Biases and Prejudices Of Medical Assistants

Personal preferences, biases, and prejudices will enter into many physician-patient relationships. Such biases affect the types of communication possible. When individuals are not aware of their biases or prejudices, hostile attitudes may prevail. For therapeutic communication to take place, biases must be examined, a person's comfort level with each bias determined, and measures taken to ensure that a hostile attitude is not present. Bias is defined as a slant toward a particular belief. Prejudice is defined as an opinion or judgment that is formed before all the facts are known; prejudice is a preconceived and unfavorable concept. Common biases and prejudices in today's healthcare society of certified and non-certified medical assistants include:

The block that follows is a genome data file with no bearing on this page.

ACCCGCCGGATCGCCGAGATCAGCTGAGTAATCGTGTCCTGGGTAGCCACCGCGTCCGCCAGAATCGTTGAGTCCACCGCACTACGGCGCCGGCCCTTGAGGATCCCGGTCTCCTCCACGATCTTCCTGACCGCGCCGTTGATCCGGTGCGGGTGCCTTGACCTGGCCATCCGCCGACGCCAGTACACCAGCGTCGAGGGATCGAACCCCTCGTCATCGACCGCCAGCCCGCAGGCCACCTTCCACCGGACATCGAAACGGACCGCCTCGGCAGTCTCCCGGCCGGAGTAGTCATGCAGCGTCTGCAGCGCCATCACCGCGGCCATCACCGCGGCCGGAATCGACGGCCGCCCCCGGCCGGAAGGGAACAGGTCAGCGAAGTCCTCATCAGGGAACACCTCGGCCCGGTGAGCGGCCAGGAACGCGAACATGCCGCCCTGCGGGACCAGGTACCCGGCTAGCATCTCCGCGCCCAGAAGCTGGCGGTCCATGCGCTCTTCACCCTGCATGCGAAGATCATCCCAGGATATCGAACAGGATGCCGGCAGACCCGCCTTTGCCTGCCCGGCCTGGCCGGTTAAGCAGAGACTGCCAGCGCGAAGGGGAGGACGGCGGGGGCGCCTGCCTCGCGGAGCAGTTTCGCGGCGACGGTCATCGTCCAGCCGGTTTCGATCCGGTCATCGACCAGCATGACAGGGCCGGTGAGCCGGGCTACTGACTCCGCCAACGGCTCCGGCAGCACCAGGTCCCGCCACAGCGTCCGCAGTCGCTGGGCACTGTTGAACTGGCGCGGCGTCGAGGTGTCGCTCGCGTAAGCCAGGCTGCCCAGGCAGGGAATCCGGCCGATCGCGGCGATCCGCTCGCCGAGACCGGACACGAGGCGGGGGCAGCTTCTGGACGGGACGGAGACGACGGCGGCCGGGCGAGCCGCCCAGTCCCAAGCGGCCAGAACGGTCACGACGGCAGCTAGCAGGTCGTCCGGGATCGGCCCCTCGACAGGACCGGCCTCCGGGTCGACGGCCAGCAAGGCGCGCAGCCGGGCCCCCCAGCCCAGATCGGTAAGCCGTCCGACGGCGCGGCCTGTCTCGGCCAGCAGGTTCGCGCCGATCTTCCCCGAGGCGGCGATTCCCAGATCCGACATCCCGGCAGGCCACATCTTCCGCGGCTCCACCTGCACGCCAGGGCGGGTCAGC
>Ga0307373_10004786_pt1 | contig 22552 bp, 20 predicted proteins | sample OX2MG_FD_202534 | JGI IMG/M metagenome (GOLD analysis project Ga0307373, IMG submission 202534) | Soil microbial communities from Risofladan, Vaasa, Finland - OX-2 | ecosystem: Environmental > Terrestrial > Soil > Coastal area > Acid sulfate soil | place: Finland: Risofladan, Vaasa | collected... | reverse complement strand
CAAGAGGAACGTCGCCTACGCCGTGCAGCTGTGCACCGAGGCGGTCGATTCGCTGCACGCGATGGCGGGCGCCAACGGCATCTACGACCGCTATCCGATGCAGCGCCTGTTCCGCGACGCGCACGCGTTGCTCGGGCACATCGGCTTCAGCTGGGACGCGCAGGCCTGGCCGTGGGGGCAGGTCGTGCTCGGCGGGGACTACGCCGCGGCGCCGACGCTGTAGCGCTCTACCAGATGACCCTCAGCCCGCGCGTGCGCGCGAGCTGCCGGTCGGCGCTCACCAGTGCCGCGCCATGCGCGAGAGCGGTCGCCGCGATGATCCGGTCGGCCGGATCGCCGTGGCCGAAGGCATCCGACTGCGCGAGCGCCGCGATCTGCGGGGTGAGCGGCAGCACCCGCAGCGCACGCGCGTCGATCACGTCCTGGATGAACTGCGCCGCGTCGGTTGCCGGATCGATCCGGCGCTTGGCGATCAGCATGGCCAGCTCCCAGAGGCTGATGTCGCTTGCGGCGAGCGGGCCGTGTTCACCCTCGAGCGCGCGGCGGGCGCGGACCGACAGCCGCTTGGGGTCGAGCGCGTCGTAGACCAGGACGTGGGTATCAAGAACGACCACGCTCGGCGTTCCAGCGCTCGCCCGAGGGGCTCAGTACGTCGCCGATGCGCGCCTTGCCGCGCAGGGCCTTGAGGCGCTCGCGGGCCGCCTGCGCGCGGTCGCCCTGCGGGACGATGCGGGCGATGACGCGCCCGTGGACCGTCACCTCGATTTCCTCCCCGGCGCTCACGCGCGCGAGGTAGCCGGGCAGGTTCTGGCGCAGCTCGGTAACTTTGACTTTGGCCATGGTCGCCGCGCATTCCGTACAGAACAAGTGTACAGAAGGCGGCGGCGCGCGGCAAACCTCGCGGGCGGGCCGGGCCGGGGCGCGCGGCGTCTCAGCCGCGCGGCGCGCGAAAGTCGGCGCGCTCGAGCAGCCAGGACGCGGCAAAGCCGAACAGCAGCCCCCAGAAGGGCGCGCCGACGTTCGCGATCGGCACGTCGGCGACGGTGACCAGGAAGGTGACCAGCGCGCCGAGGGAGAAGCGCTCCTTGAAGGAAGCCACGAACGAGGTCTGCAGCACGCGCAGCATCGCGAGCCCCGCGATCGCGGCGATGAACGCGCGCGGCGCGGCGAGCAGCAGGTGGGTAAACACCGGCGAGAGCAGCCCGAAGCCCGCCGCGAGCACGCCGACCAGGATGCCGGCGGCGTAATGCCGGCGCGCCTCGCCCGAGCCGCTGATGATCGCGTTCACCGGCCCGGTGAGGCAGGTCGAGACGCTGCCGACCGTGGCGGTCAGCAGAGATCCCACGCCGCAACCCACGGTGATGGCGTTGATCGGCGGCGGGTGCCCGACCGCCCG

a) A preference for Western style medicine

b) Choosing physicians according to gender

c) Prejudice related to a person's sexual preferences

d) Discrimination based on race or religion

e) Hostile attitudes toward persons with a value system opposite your own

f) A belief that persons who cannot afford health care should receive less care than someone who can pay for full services

Medical assistants must recognize such biases and prejudices so that their own culture with its biases does not prevent them from responding therapeutically in communications with patients. Such recognition requires being aware of the differences among human beings and willingly accepting the uniqueness of each person.